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Catch up on coronavirus stories and special reports, curated by Mike Allen everyday

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Photo: Fabrice Coffrini/AFP via Getty Images

The World Economic Forum announced Monday that it will convene its annual meeting this summer in Singapore instead of the iconic Swiss ski town of Davos "in light of the current situation with regards to COVID-19 cases."

Why it matters: Singapore has earned praise for its success in combatting the coronavirus, reporting 58,260 cases since the start of the pandemic and only 213 over the last month, according to data from Johns Hopkins University.

  • Europe, meanwhile, has been home to some of the worst-hit countries in the world. The continent has only recently begun to turn its terrifying surge around after weeks of countries tightening up restrictions.
  • "The change in location reflects the Forum’s priority of safeguarding the health and safety of participants and the host community," the news release states.

What they're saying: The forum "will be the first global leadership event to address worldwide recovery from the pandemic," the WEF said.

  • “The Special Annual Meeting 2021 will be a place for leaders from business, government and civil society to meet in person for the first time since the start of the global pandemic," said World Economic Forum founder and executive chair Klaus Schwab.
  • "Public-private cooperation is needed more than ever to rebuild trust and address the fault lines that emerged in 2020.”

Go deeper: The coronavirus outbreak will forever change the world economy

Go deeper

Jan 30, 2021 - World

Germany to impose travel restrictions to curb spread of coronavirus variants

Border police officers check passports and COVID-19 tests at Frankfurt Airport. Photo: Thomas Lohnes via Getty Images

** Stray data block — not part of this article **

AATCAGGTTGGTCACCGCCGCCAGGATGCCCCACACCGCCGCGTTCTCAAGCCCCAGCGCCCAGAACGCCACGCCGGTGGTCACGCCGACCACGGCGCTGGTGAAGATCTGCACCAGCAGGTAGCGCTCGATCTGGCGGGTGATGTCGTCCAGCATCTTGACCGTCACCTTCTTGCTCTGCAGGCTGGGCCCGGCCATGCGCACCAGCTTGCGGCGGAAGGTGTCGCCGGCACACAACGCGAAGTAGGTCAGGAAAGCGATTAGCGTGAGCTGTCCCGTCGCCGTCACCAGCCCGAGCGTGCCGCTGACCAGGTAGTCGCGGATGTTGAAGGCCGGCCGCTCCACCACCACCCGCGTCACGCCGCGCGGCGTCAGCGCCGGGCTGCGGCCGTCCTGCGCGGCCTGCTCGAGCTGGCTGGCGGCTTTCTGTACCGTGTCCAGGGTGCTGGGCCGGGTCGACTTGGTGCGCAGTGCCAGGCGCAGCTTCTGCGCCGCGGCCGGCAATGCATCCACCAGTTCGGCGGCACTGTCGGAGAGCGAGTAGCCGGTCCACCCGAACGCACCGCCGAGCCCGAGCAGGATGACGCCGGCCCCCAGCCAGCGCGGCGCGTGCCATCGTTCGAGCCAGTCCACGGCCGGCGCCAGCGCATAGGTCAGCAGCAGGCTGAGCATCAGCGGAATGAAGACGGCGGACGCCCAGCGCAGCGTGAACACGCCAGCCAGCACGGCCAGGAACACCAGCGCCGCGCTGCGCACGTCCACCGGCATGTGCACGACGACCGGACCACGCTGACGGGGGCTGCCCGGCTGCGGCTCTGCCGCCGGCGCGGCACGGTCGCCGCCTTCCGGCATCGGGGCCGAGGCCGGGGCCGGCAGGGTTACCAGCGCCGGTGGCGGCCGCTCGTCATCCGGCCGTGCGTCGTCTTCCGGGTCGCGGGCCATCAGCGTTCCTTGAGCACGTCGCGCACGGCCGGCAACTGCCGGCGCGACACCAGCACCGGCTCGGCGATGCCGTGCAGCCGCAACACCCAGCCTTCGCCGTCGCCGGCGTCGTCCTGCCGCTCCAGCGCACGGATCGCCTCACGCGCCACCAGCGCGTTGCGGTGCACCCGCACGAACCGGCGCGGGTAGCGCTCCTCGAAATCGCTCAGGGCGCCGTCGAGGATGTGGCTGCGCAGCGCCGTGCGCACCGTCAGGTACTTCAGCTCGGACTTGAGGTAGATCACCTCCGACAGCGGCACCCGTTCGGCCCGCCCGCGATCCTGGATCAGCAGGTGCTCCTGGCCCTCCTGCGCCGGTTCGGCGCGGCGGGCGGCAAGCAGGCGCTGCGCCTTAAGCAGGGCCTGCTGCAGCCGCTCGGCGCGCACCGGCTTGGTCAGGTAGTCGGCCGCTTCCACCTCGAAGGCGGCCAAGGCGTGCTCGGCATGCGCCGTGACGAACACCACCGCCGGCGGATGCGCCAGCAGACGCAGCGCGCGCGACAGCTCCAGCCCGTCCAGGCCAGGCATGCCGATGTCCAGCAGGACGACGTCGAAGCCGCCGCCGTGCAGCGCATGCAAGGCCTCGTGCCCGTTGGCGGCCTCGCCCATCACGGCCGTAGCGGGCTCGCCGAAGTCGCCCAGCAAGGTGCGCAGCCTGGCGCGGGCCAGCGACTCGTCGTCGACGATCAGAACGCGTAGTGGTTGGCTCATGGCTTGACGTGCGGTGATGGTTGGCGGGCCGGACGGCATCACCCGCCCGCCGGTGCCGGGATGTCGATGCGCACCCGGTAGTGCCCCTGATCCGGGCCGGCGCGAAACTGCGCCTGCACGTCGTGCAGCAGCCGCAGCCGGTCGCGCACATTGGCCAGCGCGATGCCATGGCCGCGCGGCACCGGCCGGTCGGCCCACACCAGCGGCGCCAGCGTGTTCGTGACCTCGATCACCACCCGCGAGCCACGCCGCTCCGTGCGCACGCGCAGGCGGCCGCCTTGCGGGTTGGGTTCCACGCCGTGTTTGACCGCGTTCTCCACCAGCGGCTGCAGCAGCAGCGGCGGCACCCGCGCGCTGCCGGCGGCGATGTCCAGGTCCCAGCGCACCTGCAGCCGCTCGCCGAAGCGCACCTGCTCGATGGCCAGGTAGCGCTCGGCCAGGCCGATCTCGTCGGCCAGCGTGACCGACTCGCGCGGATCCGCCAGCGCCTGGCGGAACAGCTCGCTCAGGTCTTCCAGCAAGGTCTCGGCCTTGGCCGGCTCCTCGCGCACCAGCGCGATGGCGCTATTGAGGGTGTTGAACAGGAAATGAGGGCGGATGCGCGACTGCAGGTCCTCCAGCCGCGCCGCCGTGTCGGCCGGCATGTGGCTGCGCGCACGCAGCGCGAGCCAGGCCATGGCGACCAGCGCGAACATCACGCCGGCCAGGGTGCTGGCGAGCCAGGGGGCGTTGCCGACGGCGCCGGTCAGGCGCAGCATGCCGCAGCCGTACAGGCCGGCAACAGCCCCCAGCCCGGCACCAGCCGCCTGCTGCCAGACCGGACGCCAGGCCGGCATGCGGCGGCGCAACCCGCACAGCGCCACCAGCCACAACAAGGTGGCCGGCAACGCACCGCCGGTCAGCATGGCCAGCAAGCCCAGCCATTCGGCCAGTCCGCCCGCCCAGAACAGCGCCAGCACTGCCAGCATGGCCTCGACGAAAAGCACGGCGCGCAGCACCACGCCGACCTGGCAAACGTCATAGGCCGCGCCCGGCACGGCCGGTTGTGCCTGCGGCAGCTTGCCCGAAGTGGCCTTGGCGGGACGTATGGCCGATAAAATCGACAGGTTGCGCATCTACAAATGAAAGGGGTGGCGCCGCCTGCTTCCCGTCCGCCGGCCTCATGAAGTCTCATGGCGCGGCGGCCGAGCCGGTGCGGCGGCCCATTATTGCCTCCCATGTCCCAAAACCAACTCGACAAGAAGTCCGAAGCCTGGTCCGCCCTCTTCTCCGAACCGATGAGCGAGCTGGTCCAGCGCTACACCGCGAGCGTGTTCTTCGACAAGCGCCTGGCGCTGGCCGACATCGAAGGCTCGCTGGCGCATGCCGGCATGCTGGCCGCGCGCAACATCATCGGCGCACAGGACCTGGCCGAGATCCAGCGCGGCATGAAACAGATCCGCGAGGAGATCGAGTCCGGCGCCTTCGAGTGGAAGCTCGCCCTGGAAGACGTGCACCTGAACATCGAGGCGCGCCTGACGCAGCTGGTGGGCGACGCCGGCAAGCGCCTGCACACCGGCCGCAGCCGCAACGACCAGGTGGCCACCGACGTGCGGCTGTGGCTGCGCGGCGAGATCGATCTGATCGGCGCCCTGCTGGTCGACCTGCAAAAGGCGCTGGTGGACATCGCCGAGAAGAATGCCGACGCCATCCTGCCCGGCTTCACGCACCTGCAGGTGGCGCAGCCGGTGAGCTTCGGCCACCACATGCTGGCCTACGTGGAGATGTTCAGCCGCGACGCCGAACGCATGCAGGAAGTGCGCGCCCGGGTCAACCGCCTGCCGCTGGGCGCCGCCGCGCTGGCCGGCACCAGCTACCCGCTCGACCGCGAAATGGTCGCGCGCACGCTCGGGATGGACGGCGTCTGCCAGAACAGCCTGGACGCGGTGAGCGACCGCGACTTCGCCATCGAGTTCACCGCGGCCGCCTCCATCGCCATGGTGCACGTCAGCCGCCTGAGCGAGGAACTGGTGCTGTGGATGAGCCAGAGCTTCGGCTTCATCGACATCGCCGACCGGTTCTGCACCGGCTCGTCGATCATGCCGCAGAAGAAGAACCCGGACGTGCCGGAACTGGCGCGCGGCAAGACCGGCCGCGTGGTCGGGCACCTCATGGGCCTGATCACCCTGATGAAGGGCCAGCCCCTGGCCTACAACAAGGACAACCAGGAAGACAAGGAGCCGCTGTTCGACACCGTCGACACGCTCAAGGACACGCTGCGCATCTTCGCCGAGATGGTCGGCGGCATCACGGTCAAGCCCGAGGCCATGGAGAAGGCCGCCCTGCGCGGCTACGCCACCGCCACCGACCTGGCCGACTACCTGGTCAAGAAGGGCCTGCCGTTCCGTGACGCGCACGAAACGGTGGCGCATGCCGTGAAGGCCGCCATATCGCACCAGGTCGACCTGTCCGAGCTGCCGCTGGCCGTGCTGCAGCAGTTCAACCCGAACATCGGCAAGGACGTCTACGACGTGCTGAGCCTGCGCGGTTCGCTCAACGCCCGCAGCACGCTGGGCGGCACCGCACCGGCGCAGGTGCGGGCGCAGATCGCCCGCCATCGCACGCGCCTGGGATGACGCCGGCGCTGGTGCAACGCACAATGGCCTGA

Germany announced Friday that it was imposing new travel restrictions in an effort to curb the spread of more contagious coronavirus variants.

Details: All non-German residents traveling from countries deemed "areas of variant concern," including the United Kingdom, South Africa, Portugal, Ireland, Brazil, Lesotho and Eswatini, will be banned from entering the country, even if they test negative for the coronavirus.

Updated Sep 24, 2021 - Politics & Policy

Coronavirus dashboard

Illustration: Aïda Amer/Axios

  1. Vaccines: CDC director maintains Pfizer booster recommendation for high-risk workers — CDC director approves Pfizer boosters, adds eligibility for high-risk workers — FDA approves Pfizer boosters for high-risk individuals, people 65 and up.
  2. Health: America's mismatched COVID fears — Some experts see signs of hope as cases fall — WHO: Nearly 1 in 4 Afghan COVID hospitals shut after Taliban takeover — D.C. goes further than area counties with vaccine mandates.
  3. Politics: Bolsonaro isolating after health minister tests positive at UN summit — United Airlines says 97% of U.S. employees fully vaccinated — Mormon Church to mandate masks in temples.
  4. Education: Health care workers and teachers caught up in booster confusion — Asymptomatic Florida students exposed to COVID no longer have to quarantine — Education Department investigating Texas mask mandate ban.
  5. Variant tracker: Where different strains are spreading.
Jan 29, 2021 - Health

NYC set to restart indoor dining in February, weddings in March

Outdoor dining in New York City in January. Photo: Alexi Rosenfeld/Getty Images

Gov. Andrew Cuomo announced Friday that if the current coronavirus positivity in New York City holds, indoor dining will reopen at 25% capacity on Feb. 14, one of the busiest dining days of the year.

Why it matters: The forced closure of indoor dining in December caused major backlash, as New York's struggling restaurant industry had already been hit hard by pandemic restrictions. Restaurants will still be required to close at 1o p.m.